With all the fuss about midnight openings, overnight lines and stampede sales, it would be easy to worry about the impact of Black Friday and Cyber Monday on smaller local businesses.
But at least a few local shopkeepers say their service and unique stock keep them out of the Black Friday fray.
"They're not my customers," said Adam Zuckerman. The merchandise he carries at his shop on Purchase Street in Rye is more upscale and unique than the dungarees available in the mall. His store will be open regular hours today. "It's just a normal Friday."
Jeff Landsberg says his Rye Brook jewelry boutique in offers a different level of service that customers seek out. While mall stores sell jewelry, Landsberg says is a cut above.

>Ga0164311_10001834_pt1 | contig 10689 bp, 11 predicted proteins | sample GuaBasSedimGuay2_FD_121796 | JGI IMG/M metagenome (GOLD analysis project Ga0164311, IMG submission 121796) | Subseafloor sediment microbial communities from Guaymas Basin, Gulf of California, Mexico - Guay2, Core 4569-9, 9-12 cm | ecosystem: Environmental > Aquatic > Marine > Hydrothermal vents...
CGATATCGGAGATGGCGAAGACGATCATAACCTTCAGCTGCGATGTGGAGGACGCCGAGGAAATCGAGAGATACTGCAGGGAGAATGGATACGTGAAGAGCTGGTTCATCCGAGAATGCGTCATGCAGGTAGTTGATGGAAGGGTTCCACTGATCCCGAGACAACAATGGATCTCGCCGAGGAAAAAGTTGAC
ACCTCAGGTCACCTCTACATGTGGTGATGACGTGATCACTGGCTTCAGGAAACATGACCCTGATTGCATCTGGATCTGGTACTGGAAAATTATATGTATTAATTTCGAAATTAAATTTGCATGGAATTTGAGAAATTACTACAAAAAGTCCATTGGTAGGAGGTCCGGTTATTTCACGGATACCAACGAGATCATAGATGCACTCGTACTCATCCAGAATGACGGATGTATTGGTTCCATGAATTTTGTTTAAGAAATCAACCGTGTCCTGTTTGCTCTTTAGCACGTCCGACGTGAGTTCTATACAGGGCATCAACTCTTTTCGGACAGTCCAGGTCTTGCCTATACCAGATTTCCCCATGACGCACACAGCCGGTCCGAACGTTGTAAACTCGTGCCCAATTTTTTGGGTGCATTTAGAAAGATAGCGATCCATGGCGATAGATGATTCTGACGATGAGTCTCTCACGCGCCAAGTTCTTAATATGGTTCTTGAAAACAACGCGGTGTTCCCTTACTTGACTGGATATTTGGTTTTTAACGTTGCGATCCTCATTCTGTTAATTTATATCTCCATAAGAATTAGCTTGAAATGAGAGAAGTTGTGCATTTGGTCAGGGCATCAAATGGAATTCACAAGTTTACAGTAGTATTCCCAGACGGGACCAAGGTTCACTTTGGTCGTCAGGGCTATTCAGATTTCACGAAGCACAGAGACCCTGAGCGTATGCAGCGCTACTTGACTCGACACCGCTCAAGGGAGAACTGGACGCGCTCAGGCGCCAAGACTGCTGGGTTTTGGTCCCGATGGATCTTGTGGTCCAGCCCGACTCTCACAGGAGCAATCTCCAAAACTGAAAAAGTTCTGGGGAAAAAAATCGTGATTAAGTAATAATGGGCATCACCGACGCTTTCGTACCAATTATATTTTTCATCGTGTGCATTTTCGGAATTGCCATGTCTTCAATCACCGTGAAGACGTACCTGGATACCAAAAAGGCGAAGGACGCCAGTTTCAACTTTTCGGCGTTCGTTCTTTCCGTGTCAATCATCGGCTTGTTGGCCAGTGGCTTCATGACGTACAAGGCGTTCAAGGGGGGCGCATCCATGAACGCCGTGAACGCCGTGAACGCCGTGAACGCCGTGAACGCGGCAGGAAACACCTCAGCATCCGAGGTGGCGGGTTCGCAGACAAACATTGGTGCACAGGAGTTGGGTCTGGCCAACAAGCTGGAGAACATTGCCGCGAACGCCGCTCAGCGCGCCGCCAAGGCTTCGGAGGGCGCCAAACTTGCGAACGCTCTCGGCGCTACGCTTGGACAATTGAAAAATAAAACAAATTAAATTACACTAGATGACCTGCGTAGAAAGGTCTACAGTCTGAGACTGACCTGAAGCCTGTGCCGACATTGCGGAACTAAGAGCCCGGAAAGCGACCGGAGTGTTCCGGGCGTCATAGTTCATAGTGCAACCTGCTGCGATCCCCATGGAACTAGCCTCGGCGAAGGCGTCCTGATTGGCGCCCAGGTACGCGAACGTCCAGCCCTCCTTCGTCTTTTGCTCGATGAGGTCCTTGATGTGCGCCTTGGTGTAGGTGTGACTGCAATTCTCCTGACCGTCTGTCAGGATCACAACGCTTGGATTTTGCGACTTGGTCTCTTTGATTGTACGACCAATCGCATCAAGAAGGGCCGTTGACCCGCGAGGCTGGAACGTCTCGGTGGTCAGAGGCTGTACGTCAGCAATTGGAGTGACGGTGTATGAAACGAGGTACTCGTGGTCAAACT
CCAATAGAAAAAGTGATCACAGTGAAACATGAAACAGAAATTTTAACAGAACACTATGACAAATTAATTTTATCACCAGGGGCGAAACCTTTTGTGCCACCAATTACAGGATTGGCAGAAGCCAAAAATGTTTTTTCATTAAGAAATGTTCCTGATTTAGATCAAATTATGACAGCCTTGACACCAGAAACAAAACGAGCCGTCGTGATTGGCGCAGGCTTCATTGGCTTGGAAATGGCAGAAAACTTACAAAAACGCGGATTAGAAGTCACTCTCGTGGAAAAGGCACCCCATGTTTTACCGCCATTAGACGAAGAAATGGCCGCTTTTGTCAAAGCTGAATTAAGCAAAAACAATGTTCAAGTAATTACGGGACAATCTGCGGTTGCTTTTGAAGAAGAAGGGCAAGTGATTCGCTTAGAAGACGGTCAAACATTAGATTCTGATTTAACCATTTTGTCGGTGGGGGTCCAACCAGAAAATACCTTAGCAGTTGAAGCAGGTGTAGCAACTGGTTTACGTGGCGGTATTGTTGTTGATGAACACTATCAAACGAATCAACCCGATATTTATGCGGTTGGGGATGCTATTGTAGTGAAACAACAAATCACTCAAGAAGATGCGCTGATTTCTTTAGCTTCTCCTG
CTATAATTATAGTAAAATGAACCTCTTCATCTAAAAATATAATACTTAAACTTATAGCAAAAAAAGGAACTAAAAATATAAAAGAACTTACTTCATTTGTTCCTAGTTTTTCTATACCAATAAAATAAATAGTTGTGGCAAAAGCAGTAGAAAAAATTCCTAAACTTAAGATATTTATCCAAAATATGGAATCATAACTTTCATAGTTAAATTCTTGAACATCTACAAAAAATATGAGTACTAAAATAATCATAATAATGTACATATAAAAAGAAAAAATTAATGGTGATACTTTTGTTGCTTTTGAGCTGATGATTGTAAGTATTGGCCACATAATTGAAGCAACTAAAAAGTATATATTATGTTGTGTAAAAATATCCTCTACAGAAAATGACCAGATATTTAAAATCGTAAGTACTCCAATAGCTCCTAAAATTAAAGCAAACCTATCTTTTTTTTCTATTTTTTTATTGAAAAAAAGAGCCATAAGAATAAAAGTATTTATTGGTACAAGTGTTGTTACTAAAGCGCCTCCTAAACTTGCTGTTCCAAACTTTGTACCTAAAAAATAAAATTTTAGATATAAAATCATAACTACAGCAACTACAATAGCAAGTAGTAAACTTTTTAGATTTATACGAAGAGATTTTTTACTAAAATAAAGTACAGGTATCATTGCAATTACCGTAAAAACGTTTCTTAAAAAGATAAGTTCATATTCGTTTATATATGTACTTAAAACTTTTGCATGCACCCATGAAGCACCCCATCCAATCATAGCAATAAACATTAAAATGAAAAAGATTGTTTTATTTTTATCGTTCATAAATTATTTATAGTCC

"We evaluate and sell," Landsberg said. "We are actually high-end recyclers and architects." Unlike chain stores or depatment jewelry departments, he says their boutique can actually educate customers about the metals and stones, make repairs, even custom design jewelry. And usually at better value than malls offer.
"I've been in this business 35 years," said Landsberg. "My father has been doing this for 65 years, he still works six days a week at our Manhattan store."
Despite their history, Landsberg still does everything they can to compete in the new marketplace. "We send email blasts; we have a Facebook page and a Twitter account."
For Black Friday weekend, the jewelry store will offer a 40 percent discount on select merchandise.
Small Business Saturday is a program Landsberg Jewelers plans to participate in as well. "We have aligned with them," said Landsberg. Though he hadn't made a formal connection to the program, Zuckerman said he had also noticed a positive effect on business as a result of the promotion.